Corporate financial risk managers should be reassessing long-held assumptions as they look to redo their hedging.
Add a weakening US dollar to the growing list of reasons risk managers at multinational corporations need to take a long, hard look at their hedging programs and strategies.
- That takeaway emerged at a NeuGroup Virtual Interactive Session last week featuring Societe Generale global strategist Albert Edwards, known for his provocative mid-1990s “Ice Age” thesis of bonds outperforming stocks.
- Christophe Downey, a director in the bank’s market risk advisory practice, explored possible changes to FX risk policies for NeuGroup members looking to protect themselves or benefit from a weakening dollar and a strengthening euro.
Japanification? Mr. Edwards’ thesis of a weaker USD (and deflation in the near term) is set against this backdrop:
- The unprecedented intervention by the Fed directly into the real economy and not just the finance sector is backed by massive levels of fiscal stimulus that, like in Japan, will end up on the central bank balance sheet.
- “We have crossed the Rubicon” Mr. Edwards said, from quantitative easing to something more like Modern Monetary Theory (MMT), and there is “no way we can go back.”
- It has been increasingly apparent that risk managers and other NeuGroup members should be brushing up on the implications of this unprecedented monetary policy and the tenets of MMT.
- The developed world has coasted on having weaker currencies than USD to help support their economies; but now, one by one, the reasons for dollar strength are vanishing.
Dollar doldrums. One of those reasons—along with the expansion of the Fed’s balance sheet—involves the collapse of the interest rate differential between the US and Europe that has underpinned the carry trade and has long played a key role in the FX rate outlook of many risk managers.
- COVID-19, of course, is a key reason for the collapse of that rate differential as the US economy’s relative strength versus the rest of the world declines.
- The eurozone has recently taken away the need for a weaker euro support with the decision to issue community debt to support fiscal stimulus. This will allow the euro to strengthen, and Mr. Edwards thinks the dollar might weaken about 10% against it.
- Along with the outlook for the dollar, the economic fallout from the pandemic and the havoc it is wreaking on supply and demand means corporates must reevaluate their FX exposures.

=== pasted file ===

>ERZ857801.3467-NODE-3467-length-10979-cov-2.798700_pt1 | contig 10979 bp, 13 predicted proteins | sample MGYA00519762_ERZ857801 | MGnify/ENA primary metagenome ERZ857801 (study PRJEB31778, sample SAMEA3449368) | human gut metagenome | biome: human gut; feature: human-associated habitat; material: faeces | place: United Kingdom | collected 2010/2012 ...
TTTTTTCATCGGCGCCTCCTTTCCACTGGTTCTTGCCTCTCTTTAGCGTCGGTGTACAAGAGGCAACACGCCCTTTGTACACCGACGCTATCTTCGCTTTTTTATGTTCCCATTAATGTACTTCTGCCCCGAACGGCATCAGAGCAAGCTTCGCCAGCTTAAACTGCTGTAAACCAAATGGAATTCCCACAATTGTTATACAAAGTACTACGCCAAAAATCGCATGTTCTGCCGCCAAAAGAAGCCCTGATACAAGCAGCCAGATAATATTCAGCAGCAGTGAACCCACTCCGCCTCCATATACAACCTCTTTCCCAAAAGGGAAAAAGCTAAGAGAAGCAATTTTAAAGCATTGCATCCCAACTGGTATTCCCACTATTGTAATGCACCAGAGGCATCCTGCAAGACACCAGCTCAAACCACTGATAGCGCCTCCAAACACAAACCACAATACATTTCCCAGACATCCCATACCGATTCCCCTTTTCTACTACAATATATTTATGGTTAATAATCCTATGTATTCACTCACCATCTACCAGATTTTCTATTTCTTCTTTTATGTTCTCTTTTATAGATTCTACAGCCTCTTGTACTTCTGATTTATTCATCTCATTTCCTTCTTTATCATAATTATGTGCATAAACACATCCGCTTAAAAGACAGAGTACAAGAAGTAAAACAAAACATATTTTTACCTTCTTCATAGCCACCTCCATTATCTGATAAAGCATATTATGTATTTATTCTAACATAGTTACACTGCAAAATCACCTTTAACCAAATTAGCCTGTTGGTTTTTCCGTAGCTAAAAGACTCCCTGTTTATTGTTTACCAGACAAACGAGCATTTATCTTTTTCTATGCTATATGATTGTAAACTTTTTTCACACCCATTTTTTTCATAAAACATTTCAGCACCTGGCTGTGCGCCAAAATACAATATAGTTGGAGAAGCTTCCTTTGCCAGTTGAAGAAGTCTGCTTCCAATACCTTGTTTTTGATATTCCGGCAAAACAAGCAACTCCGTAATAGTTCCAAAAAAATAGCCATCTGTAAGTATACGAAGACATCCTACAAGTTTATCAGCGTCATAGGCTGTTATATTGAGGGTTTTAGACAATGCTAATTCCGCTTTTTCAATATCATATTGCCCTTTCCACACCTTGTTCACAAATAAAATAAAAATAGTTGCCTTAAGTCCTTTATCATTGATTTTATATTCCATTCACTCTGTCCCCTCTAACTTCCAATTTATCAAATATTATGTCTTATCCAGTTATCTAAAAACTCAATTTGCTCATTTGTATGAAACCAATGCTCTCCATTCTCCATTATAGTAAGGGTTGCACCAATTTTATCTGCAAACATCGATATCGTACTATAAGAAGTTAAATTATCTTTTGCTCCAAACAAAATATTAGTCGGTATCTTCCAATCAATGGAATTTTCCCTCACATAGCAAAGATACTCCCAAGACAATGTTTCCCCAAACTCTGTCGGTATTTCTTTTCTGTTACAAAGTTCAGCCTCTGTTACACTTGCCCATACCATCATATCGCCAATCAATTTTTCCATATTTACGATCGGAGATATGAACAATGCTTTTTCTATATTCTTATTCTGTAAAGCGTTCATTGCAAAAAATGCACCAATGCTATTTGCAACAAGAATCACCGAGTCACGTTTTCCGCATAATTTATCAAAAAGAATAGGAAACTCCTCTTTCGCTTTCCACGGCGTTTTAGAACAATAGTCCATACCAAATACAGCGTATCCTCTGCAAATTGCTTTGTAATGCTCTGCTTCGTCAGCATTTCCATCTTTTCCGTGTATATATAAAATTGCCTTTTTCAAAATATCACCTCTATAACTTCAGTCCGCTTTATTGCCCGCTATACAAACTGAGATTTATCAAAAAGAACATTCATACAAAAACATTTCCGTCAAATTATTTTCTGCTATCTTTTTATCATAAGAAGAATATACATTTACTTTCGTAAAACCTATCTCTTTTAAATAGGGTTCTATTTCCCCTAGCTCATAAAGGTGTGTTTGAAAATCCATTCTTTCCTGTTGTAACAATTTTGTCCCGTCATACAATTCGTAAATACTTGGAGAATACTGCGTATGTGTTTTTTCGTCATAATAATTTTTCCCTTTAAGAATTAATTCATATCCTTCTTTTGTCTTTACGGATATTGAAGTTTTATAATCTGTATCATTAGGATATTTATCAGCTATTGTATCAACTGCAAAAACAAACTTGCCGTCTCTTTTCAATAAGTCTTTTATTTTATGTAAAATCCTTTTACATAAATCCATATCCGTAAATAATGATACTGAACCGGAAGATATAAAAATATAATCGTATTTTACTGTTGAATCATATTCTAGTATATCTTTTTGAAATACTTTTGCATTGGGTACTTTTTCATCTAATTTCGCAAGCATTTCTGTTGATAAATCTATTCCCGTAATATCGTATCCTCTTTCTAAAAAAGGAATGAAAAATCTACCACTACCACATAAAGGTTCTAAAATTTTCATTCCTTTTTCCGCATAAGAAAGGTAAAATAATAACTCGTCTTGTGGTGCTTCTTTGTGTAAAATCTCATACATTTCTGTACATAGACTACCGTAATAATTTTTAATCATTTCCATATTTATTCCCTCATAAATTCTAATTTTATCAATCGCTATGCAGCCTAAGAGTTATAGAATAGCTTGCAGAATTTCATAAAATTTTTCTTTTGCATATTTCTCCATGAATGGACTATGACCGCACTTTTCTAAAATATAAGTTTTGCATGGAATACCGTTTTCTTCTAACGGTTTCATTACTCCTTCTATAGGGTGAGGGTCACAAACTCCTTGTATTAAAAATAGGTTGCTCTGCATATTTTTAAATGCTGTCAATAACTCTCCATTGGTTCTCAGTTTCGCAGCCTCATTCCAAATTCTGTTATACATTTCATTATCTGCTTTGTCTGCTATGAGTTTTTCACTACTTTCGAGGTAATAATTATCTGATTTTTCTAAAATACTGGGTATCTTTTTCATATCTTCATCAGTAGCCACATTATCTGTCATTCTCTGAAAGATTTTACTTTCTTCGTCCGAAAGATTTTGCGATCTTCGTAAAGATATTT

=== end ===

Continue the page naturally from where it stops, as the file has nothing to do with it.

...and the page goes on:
Action levers. Assuming the risk management policy allows a view on currency direction to influence hedge decisions, the three levers for change FX risk managers have are hedge ratio, tenor and instrument choice. How they use them depends on if they need to buy or sell dollars (see table).
- Hedge ratios have already been challenged because of the pandemic’s impact on business and exposures; but even if business has not been severely affected, dollar weakness may still prompt a look at hedge ratios, specifically lowering them for short USD exposures.
- Shorter tenors are another response to forecast uncertainty, or an unfavorable carry on the currency.
- Both of these approaches are risky in case of FX headwinds, as most corporates are looking to protect downside risk, Mr. Downey noted.
An optimal instrument mix. Assuming short USD exposures, SocGen back tested a two-year program with 24 hedges layered in monthly (for an overall P/L smoothing effect, all else equal).
- In the tradeoff between smooth earnings with neutralized FX impact where forwards work best but realize large FX losses at times, and an all-put option strategy with premium costs but unlimited upside once recouped, those with policy flexibility should consider analyzing their exposures and currencies to determine where on the spectrum they will feel the risk is acceptable for their desired risk management outcome.
More optionality. Societe Generale is recommending that corporates with short dollar positions incorporate more options into their product mix to capture upside from cash flows converted back to a weaker dollar with limited incremental volatility.
- A vanilla put strategy (option to sell foreign currency/buy dollars) would provide the best trade-off between volatility and incremental cost (the payment of a premium is part of the cost of the strategy, like the carry cost of the forward strategy).
- A collar (combination of a purchased option and a sold option to reduce the overall cost of the hedge) with sufficiently low delta would likely deliver the best P&L and hedge level in a multi-year USD weakening trend; but would come with some increased volatility.